13
Nov
2018
11:33 AM

Patrick Street Pedestrianisation Cork

Let’s take a look at the data released by #corkcc viewable on Twitter. First of all, footfall numbers are being compared week on week, instead of this time last year. Secondly, it’s lovely to say footfall is up on the final week of data there, which also happens to be Halloween week and you’re only comparing it with the previous non Halloween week. Obviously Halloween week is going to have an increase in footfall. Thirdly, is it at all conceivable, that demographics matter? Did you count in your footfall data, how many people were rural people? Did you count how many were elderly? Did you count how many were disabled? Which leads me into the businesses that have gone public on the fact that they are struggling.

Susan Ryan’s beauty therapy shop, which is ground floor with widened doorways for accessibility. She reports that #panaban2, means her high percentage of elderly and infirm clients now cannot be dropped to the door by car like they previously could. Is it not conceivable she could be adversely effected as a business directly because of pedestrianisation efforts, despite footfall numbers.

Let’s look at Tom Murphy’s menswear, they reported that a large number of their clientele come from rural areas, do the footfall numbers count how many rural people were there? They do not. Is it conceivable that rural people who are already nervous about coming into town have become more so under a non-accessible by car Patrick Street? Is it conceivable a car ban on Patrick Street might adversely effect those with a rural clientele more than those with an urban clientele?

Let’s take John Graces fried chicken, they have reported a drop, Cafe Velo came out and reported an increase, Cafe Velo do breakfast and lunch, would it make sense to people that people don’t typically eat fried chicken for breakfast? Would it be conceivable that maybe the top time for people to start eating fried chicken is at 2-3pm, therefore is it conceivable that Cafe Velo and John Graces would have totally different experiences under a car ban.

This isn’t even about reversing the car ban, because I guarantee you, all of the small traders struggling now would support the ban in exchange for a rates reduction. The burden on them with the cost of rates is phenomenal. And don’t forget, people like John Graces and businesses the length of Oliver Plunkett Street were flooded a few years back, they had to repair their premises at their own cost because they can’t get insurance for that area based on previous flooding. But they still got their full rates bill. No amnesty for flooding.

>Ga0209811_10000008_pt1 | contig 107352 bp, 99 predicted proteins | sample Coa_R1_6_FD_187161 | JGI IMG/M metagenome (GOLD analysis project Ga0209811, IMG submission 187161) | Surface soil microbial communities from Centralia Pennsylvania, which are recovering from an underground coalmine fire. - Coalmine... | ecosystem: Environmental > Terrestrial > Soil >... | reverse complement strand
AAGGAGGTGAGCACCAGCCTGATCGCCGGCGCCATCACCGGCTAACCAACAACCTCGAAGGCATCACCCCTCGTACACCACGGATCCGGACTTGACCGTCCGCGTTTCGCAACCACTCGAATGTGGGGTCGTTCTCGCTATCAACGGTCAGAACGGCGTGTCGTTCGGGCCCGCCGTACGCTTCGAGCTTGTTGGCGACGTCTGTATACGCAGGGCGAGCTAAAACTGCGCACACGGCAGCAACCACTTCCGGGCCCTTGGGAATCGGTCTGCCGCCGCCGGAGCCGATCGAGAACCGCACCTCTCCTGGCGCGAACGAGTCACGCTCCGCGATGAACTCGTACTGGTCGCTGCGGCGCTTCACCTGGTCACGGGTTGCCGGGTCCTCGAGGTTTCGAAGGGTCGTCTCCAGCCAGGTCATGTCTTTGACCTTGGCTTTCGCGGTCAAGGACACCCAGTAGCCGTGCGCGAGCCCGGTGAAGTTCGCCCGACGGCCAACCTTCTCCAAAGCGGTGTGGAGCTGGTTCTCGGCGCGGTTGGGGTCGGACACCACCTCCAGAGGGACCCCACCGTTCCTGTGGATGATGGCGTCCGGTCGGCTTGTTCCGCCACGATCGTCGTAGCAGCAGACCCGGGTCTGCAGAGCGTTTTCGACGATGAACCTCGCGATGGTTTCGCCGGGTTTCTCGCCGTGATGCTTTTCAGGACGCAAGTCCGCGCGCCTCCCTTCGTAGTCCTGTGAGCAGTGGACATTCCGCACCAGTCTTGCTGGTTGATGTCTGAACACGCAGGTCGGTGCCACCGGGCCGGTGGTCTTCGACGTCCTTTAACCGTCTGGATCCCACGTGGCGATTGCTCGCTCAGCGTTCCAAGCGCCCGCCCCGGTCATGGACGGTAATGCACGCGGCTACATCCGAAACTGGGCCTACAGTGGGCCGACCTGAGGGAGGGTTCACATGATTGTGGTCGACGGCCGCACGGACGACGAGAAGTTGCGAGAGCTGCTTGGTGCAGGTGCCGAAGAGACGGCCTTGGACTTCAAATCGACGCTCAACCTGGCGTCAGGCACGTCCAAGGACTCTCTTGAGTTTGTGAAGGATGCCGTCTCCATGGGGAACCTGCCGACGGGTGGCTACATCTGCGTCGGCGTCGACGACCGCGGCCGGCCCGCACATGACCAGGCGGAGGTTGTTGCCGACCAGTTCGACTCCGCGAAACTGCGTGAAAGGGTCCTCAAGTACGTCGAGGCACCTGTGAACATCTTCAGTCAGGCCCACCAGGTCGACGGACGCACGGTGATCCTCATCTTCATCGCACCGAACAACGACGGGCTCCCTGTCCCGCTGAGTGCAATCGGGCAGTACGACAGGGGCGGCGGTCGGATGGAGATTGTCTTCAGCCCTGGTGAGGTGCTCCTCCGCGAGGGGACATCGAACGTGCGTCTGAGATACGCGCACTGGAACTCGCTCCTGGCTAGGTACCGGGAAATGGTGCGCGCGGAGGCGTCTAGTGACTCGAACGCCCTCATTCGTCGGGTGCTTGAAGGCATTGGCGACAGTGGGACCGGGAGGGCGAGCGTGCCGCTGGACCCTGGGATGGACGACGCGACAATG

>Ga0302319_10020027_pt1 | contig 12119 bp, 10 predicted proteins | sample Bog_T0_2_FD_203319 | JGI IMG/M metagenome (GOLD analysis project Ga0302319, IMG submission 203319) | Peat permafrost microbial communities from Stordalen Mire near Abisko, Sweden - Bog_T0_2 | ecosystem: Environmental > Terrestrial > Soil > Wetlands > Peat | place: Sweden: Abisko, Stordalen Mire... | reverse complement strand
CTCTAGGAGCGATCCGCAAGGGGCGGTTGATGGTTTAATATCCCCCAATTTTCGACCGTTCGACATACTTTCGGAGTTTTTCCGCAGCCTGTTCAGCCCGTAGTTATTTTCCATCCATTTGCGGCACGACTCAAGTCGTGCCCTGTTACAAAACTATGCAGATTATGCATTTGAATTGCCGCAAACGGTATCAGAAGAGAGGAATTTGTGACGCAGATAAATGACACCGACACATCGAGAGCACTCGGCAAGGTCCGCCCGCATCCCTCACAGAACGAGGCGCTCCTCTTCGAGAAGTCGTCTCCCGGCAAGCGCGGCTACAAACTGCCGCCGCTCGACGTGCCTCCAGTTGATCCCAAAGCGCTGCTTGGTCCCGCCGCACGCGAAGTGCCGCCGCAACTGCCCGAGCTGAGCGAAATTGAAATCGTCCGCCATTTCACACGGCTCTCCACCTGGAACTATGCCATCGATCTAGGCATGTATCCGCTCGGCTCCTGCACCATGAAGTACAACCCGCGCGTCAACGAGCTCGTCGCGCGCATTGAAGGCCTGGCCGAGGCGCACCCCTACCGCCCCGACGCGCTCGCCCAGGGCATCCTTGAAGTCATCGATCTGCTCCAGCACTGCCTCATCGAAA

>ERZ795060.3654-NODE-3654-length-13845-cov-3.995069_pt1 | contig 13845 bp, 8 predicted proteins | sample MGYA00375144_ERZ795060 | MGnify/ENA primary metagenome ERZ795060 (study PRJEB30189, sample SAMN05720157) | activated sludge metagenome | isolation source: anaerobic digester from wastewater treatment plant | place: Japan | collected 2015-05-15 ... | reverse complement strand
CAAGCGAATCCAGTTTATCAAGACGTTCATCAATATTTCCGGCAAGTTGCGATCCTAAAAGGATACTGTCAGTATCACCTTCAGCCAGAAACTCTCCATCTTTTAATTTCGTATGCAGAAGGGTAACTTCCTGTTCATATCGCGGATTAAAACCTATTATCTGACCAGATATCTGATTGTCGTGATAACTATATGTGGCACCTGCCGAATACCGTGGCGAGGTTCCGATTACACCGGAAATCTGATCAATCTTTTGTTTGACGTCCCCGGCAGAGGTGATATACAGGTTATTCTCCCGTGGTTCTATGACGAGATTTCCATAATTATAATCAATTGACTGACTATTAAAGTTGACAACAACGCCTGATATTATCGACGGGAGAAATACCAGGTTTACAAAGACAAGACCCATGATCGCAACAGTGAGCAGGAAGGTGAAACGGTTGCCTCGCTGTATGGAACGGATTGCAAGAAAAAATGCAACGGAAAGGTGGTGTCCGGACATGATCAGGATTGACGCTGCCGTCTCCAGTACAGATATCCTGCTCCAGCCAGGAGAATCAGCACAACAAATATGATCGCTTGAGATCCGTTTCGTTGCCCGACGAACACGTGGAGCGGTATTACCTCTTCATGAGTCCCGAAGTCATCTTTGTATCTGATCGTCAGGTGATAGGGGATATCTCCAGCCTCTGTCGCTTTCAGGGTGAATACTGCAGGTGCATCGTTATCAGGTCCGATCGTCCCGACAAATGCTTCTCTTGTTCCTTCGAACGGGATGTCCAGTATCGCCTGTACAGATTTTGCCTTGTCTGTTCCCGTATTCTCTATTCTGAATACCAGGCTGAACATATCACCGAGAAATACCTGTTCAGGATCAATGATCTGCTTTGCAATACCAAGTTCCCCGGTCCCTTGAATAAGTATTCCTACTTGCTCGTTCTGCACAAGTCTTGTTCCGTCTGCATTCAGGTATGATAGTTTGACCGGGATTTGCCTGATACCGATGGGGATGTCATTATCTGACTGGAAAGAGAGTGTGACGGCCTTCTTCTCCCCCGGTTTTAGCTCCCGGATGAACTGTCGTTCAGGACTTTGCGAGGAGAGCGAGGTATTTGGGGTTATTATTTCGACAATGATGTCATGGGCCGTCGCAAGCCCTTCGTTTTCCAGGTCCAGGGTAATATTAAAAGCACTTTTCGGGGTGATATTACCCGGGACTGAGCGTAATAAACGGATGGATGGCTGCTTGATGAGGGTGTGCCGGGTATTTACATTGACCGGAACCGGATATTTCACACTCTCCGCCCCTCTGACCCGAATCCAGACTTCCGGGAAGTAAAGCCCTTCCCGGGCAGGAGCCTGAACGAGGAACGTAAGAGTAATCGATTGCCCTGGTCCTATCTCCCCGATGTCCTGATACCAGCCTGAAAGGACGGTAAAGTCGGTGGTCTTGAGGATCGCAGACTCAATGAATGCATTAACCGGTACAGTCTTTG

There’s never a reduction and there’s never a rates amnesty, and the very first time small independent retailers stick their heads above water to say ‘Help!’ after #panaban2, they’ve been patronized, insinuated as being liars, accused of having an agenda, accused of being bad business people, the book has been thrown at them by almost all of the politicians and it’s an utter disgrace.

Why have these businesses survived 20 years and 40 years? It’s because they’re not built on debt. Banks don’t typically lend to small businesses because the income isn’t there for it, so they build up their business brick by brick by taking no wage and reinvesting profits. The lack of debt makes them a sustainable business over decades, but the lack of ability to borrow makes them vulnerable in the short term, which is now. If the income isn’t there they can’t just subsidise the business by borrowing. But if they’re helped to get over the hump, they’ll be here another 40 years. Unlike some of these modern fly by night businesses that are built on top of a pile of investor and bank debt, and gone within two years because they were unsustainable.

Can I just say to people, I’m going to start using a hashtag #corkbuy and it doesn’t matter if it was a chain or a local business, start sharing what you bought in the city centre whether it was clothes, lunch or a haircut. At the end of the day, if you went on a splurge in pennies and afterwards got John Graces that’s supporting local business, the busier the centre is overall whether chain vs local shops the better. Please bear in mind coming up to Christmas the independent retailers, you could get a gorgeous hat or shirt for people in Tom Murphy’s, a gift card in Susan Ryan’s beauty salon and grab a snack box in John Graces after shopping! It’s up to us to make the effort to make the high street look like Cork people live here like a shop with Tom Murphy at the top of it rather than an entire street of non Irish, UK and American stores. We need little Cork businesses to add character and colour to the streets.

Pedestrianisation could work.

  • Allow taxis through to cater for elderly.
  • Have disabled spaces accessible.
  • Loading bays accessible for 4pm (Afternoon) deliveries. (Note the pharmacist that came forward under #panaban1 to say he had to send patients away to another pharmacy in the afternoon as he was missing his second delivery every day)

Most importantly, an overall review of the rates system to give reduction to small independent business or, accept they will not survive the short term transition and that the new high street with great footfall is made up of McDonald’s, Burger King and Boots, there will no longer be Cork businesses on Cork high streets.

Looking into crystal ball, pedestrianisation is a huge success, loads of people city centre, everyone claps themselves on the back for a job well done, but there’s no independent trader left there anymore, just a bunch of chain shops. We can make sure that doesn’t happen.



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